Opinion

Selling slots and fixing airports

Ike Brannon President, Capital Policy Analytics
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US Airways and Delta recently proposed swapping takeoff and landing rights in New York and Washington. While at first blush that may appear to be the makings of a boring story that is irrelevant to the policy world, it has the potential to set a new precedent in how we allocate a scarce resource — and fund our airports, as well as the rest of our transportation sector.

The current situation is as follows: Delta would like to have more flights out of LaGuardia and US Airways would like to have more flights into Reagan National Airport in D.C. They’ve proposed a trade that would send US Airways 42 takeoff-and-landing slots a day, along with cash and a future draft pick (actually, the right to add a daily flight to Sao Paolo), while Delta would get 132 additional slots from US Airways in LaGuardia.

The only hitch is that the federal government won’t approve the exchange without receiving some vigorish — in this case a few slots from each carrier — for approving the exchange. Before anyone cries foul, I’d like to point out that these slots are valuable property that the government has essentially given to the carriers in exchange for, well, nothing. The carriers accepted the fact that there would be an implicit tax of this sort and responded by agreeing to the general notion and trying merely to knock down the government’s initial request a bit.

What the carriers did not accept, at least at first, was that the government would turn around and dispose of the slots by auctioning them to the highest bidder. They objected because such an auction — if done correctly — has the potential of raising a boatload of dollars, which would create no small degree of pressure on the FAA to conduct further auctions to pay for airport and air traffic control modernization, security, and a host of other costs.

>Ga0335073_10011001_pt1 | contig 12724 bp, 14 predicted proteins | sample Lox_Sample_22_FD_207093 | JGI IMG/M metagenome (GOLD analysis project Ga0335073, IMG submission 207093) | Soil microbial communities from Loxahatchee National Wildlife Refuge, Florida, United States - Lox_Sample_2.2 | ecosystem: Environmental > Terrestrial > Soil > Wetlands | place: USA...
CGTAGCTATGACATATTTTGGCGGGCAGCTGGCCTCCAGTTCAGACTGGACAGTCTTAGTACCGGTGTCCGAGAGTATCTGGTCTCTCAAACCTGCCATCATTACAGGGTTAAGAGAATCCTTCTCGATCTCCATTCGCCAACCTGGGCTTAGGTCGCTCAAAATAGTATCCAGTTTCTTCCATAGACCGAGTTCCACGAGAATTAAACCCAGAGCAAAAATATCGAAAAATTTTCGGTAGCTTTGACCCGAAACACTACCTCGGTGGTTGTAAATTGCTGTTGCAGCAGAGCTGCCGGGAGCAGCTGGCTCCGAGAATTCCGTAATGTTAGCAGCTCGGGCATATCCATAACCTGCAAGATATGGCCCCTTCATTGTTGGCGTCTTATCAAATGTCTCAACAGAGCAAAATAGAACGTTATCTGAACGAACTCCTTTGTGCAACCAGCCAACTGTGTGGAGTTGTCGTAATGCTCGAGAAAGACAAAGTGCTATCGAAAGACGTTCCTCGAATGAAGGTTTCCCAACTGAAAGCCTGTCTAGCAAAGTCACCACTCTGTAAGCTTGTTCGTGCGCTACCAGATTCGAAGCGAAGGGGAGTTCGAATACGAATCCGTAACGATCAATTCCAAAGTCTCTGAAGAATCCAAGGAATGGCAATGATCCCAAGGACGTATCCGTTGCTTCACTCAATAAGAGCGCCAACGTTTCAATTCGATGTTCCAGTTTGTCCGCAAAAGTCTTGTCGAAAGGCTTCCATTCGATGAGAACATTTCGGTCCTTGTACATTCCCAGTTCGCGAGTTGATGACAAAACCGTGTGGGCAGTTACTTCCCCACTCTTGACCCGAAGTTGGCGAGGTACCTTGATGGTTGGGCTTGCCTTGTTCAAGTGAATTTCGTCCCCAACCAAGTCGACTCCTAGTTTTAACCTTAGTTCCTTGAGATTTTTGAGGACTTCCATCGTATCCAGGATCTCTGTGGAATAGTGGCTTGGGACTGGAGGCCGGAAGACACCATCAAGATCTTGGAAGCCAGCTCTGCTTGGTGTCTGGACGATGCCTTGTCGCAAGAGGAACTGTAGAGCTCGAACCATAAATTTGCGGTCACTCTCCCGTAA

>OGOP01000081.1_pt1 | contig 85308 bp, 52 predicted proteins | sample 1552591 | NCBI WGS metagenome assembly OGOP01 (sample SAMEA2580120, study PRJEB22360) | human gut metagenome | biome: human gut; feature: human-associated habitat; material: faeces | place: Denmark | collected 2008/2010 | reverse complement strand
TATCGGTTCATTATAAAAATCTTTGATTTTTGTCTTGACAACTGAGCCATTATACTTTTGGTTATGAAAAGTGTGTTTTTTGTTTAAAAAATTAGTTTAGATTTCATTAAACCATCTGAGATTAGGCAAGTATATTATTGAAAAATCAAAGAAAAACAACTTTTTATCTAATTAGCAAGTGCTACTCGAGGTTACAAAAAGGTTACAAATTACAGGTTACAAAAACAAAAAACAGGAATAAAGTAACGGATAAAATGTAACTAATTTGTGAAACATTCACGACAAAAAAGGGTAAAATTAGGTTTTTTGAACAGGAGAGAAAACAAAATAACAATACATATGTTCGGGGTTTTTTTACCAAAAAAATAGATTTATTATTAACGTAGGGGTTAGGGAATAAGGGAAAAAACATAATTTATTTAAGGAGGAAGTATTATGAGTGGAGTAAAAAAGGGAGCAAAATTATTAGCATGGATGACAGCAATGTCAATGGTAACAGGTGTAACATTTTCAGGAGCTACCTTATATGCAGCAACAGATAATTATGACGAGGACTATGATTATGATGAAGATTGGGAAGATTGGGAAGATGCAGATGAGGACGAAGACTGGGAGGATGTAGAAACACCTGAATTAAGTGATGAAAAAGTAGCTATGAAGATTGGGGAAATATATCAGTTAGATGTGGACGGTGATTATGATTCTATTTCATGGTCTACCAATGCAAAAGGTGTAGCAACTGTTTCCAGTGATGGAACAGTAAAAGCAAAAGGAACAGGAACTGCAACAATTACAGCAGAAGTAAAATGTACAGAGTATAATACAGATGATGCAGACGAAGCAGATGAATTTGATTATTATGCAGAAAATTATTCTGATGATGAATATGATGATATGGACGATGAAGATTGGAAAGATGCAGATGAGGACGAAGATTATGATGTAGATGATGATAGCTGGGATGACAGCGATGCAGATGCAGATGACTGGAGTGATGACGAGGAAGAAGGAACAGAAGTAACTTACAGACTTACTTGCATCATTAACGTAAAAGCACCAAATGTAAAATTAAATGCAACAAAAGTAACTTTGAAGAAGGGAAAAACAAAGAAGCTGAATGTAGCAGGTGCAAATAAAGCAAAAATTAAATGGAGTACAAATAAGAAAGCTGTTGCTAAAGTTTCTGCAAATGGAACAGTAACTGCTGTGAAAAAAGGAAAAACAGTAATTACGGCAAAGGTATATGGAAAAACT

Our current method of allocating scarce takeoff and landing slots is nothing short of absurd: Major airports allow their main carriers to schedule way more takeoffs and landings than can possibly occur during periods of peak demand, resulting in inevitable delays that ripple through the system, causing delays at feeder airports as well. As a result, a frustratingly high proportion of flights are delayed or canceled as travelers get madder and madder. What’s especially frustrating is that we have a method of allocating scarce resources in an efficient way: If we auctioned off all takeoff and landing slots, it would cost travelers more to travel during peak times but less during non-peak times. The higher prices would reduce congestion during peak periods and shunt some price-conscious fliers to non-peak times, reducing the stress on the air traffic control system and lessening the need to expand capacity at major airports.

The Bush administration made a late-inning push to implement slot auctions in heavily congested airports. However, once the Republicans lost Congress, they faced a heavy headwind and Senate heavyweight Charles Schumer was in no mood to entertain doing anything to upset the airlines, regardless of whether or not it would make good policy, and the Obama administration quickly spiked such efforts soon after taking office.

The real news of the article is that the airlines decided to drop objections to the government auctioning the slots it accrues, giving a sensible policy a toehold in the real world. While this does not mean that the government will push for further slot auctions or even be open to using market forces to reduce congestion in other transportation sectors, it does represent a political sea change that opens the way for good policy.

If the administration wants to generate revenue and simultaneously improve our decrepit transportation infrastructure, it can start using the price system to allocate slots — and then start working with Congress to encourage states to implement congestion pricing and other tolls to reduce traffic and generate revenue for our roads as well.

Ike Brannon is director of Economic Policy at the American Action Forum.